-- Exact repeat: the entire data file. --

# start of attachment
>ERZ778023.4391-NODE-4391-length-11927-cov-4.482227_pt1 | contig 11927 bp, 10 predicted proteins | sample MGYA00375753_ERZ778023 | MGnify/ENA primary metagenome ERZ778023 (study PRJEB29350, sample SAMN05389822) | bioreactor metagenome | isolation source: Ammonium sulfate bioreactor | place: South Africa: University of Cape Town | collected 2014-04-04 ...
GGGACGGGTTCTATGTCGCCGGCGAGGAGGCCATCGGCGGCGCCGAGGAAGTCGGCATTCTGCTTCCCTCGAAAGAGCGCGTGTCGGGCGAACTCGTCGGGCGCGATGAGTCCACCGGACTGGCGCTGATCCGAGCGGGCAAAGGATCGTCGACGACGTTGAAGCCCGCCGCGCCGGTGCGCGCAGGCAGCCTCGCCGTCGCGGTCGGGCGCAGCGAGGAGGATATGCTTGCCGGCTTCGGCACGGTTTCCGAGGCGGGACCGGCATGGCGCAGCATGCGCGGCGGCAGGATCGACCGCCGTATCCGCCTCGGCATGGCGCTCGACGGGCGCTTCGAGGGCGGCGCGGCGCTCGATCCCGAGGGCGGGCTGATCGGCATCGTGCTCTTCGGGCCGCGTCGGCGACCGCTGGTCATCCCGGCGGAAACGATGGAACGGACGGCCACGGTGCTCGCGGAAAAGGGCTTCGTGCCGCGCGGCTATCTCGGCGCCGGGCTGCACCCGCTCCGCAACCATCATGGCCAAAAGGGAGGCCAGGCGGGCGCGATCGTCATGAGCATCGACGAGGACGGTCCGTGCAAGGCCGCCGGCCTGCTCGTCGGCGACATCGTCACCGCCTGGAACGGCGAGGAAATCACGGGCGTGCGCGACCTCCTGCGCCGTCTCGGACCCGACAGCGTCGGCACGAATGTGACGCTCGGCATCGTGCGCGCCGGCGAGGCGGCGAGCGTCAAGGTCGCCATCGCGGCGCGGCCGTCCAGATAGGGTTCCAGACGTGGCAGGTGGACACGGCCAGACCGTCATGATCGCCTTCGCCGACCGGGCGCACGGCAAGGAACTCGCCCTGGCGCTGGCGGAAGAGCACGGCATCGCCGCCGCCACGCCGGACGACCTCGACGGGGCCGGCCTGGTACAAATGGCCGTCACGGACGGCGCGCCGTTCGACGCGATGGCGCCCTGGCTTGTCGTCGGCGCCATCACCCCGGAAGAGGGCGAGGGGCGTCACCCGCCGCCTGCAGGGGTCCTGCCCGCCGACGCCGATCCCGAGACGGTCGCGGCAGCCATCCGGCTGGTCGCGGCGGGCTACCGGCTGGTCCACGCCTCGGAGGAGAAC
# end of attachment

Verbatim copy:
>ERZ778023.4391-NODE-4391-length-11927-cov-4.482227_pt1 | contig 11927 bp, 10 predicted proteins | sample MGYA00375753_ERZ778023 | MGnify/ENA primary metagenome ERZ778023 (study PRJEB29350, sample SAMN05389822) | bioreactor metagenome | isolation source: Ammonium sulfate bioreactor | place: South Africa: University of Cape Town | collected 2014-04-04 ...
GGGACGGGTTCTATGTCGCCGGCGAGGAGGCCATCGGCGGCGCCGAGGAAGTCGGCATTCTGCTTCCCTCGAAAGAGCGCGTGTCGGGCGAACTCGTCGGGCGCGATGAGTCCACCGGACTGGCGCTGATCCGAGCGGGCAAAGGATCGTCGACGACGTTGAAGCCCGCCGCGCCGGTGCGCGCAGGCAGCCTCGCCGTCGCGGTCGGGCGCAGCGAGGAGGATATGCTTGCCGGCTTCGGCACGGTTTCCGAGGCGGGACCGGCATGGCGCAGCATGCGCGGCGGCAGGATCGACCGCCGTATCCGCCTCGGCATGGCGCTCGACGGGCGCTTCGAGGGCGGCGCGGCGCTCGATCCCGAGGGCGGGCTGATCGGCATCGTGCTCTTCGGGCCGCGTCGGCGACCGCTGGTCATCCCGGCGGAAACGATGGAACGGACGGCCACGGTGCTCGCGGAAAAGGGCTTCGTGCCGCGCGGCTATCTCGGCGCCGGGCTGCACCCGCTCCGCAACCATCATGGCCAAAAGGGAGGCCAGGCGGGCGCGATCGTCATGAGCATCGACGAGGACGGTCCGTGCAAGGCCGCCGGCCTGCTCGTCGGCGACATCGTCACCGCCTGGAACGGCGAGGAAATCACGGGCGTGCGCGACCTCCTGCGCCGTCTCGGACCCGACAGCGTCGGCACGAATGTGACGCTCGGCATCGTGCGCGCCGGCGAGGCGGCGAGCGTCAAGGTCGCCATCGCGGCGCGGCCGTCCAGATAGGGTTCCAGACGTGGCAGGTGGACACGGCCAGACCGTCATGATCGCCTTCGCCGACCGGGCGCACGGCAAGGAACTCGCCCTGGCGCTGGCGGAAGAGCACGGCATCGCCGCCGCCACGCCGGACGACCTCGACGGGGCCGGCCTGGTACAAATGGCCGTCACGGACGGCGCGCCGTTCGACGCGATGGCGCCCTGGCTTGTCGTCGGCGCCATCACCCCGGAAGAGGGCGAGGGGCGTCACCCGCCGCCTGCAGGGGTCCTGCCCGCCGACGCCGATCCCGAGACGGTCGCGGCAGCCATCCGGCTGGTCGCGGCGGGCTACCGGCTGGTCCACGCCTCGGAGGAGAAC